Welcome to an exciting year-long project here at The Nerdy. 1981 was an exciting year for films giving us a lot of films that would go on to be beloved favorites and cult classics. It was also the start to a major shift in cultural and societal norms, and some of those still reverberate to this day.
We’re going to pick and choose which movies we hit, but right now the list stands at nearly three dozen.
Yes, we’re insane, but 1981 was that great of a year for film.
The articles will come out – in most cases – on the same day the films hit theaters in 1981 so that it is their true 40th anniversaries. All films are also watched again for the purposes of these reviews and are not being done from memory. In some cases, it truly will be the first time we’ve seen them.
This time around it’s April 10, 1981, and we’re off to see Nighthawks, Excalibur, The Howling, and Knightriders!
Quick side note: Since we launched this series this year, we’ve discovered that Vintage Video Podcast is doing the exact same project with two differences: First, it’s audio (naturally), and second, they are doing every major film. We’ve listened to a couple of episodes and it’s fun checking off their thoughts against my own. Check them out over at Vintage Video Podcast.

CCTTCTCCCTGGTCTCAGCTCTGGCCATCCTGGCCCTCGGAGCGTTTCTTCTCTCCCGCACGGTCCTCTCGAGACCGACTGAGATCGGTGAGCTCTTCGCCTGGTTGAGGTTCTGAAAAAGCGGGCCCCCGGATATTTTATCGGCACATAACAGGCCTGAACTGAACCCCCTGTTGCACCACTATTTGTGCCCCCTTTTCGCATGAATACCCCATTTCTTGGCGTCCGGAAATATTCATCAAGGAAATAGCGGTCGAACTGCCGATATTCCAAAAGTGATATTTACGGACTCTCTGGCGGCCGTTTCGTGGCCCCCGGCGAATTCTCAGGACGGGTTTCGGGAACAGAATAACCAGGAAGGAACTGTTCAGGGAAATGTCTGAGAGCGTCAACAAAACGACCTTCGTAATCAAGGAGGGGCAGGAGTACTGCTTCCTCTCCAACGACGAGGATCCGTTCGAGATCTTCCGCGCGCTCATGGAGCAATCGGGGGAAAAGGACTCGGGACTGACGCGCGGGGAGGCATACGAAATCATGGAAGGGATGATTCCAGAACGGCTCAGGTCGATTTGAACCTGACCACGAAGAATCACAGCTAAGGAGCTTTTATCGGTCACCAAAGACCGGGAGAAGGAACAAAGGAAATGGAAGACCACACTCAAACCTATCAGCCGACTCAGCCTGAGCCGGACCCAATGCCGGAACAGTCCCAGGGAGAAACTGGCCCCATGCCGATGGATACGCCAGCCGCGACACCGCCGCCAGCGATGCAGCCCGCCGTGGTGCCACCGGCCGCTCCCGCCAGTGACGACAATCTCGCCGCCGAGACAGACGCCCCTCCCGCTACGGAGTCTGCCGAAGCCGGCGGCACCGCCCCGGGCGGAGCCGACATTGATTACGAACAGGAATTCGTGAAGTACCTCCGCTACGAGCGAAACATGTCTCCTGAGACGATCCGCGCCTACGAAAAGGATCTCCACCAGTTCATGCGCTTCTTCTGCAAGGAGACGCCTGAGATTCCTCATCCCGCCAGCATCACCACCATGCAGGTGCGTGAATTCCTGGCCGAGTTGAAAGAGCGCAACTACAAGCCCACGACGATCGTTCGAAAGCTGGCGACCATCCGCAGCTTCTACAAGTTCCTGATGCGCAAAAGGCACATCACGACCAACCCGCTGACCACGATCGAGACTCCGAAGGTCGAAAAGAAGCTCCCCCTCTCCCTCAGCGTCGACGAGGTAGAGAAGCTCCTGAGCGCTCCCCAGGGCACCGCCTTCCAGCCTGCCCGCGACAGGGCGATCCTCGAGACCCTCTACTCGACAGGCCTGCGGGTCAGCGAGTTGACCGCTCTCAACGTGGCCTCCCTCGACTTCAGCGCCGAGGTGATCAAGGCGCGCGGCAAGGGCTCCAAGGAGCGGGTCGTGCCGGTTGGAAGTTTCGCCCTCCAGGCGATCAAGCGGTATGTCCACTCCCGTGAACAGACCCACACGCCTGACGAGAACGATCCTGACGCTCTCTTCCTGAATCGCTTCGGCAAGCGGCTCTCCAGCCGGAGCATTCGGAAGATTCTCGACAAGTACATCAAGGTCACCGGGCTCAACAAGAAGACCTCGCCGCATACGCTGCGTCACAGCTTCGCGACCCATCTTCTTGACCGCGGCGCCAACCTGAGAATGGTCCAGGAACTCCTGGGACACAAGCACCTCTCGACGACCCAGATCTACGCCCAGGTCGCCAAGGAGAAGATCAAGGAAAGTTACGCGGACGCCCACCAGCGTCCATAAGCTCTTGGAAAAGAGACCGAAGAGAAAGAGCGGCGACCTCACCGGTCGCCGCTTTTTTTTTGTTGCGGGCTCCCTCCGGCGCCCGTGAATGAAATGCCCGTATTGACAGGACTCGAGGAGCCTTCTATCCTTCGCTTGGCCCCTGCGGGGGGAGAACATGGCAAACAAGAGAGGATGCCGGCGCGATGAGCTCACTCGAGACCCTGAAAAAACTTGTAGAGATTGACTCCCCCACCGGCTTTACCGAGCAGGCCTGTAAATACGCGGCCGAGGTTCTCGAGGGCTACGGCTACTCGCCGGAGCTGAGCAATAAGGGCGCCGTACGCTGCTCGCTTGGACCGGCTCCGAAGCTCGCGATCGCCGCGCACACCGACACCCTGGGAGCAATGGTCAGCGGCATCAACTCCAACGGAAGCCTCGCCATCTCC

Whenever I go back and watch these films I attempt to avoid looking up any information on them online. That wasn’t something that was available back then, and I feel it’s a bit unfair for me to use that in doing retro reviews.
I made an exception with Nighthawks for one big reason: At no point in the film is there any indication why this movie is called Nighthawks. They aren’t policing primarily at night. It has nothing to do with them getting involved in trying to catch the terrorists. It just seems completely random.
What I found was a troubled production that nearly 40 minutes of the movie was removed. A cast that didn’t get along. Basically, it was just a mess of a production, and that translated on-screen as just a really boring film.
And then, twice, you have Sylvester Stallone ‘convincingly’ disguised as a woman. It was… odd.
But what you can see here is the beginnings of Stallone’s cop roles that would dominate his career for years to come. He’s playing that cop that’s on the edge of his department, and it’s just amusing to think how many more of these roles would come his way.
As movies go, it may be worth it for the place in Stallone’s history, but otherwise it’s completely forgettable.
Every time someone says a new King Arthur movie is being made I immediately think, “But Excalibur exists, so… why?”
Excalibur is an oddity that should be laughed at by today’s standards, but there’s just something about it that continues to work. The costuming looks like something Andy Warhol would have come up with to be worn to Studio 54, but you totally buy it as an aesthetic in this world.
The story, as you may assume, is just another telling of the Arthurian legend. It does seem to go on a bit of a twist in the third act with when the knights go on the hunt for the Grail. While a part of the original legend, it just feels a bit off from the tone of the rest of the film.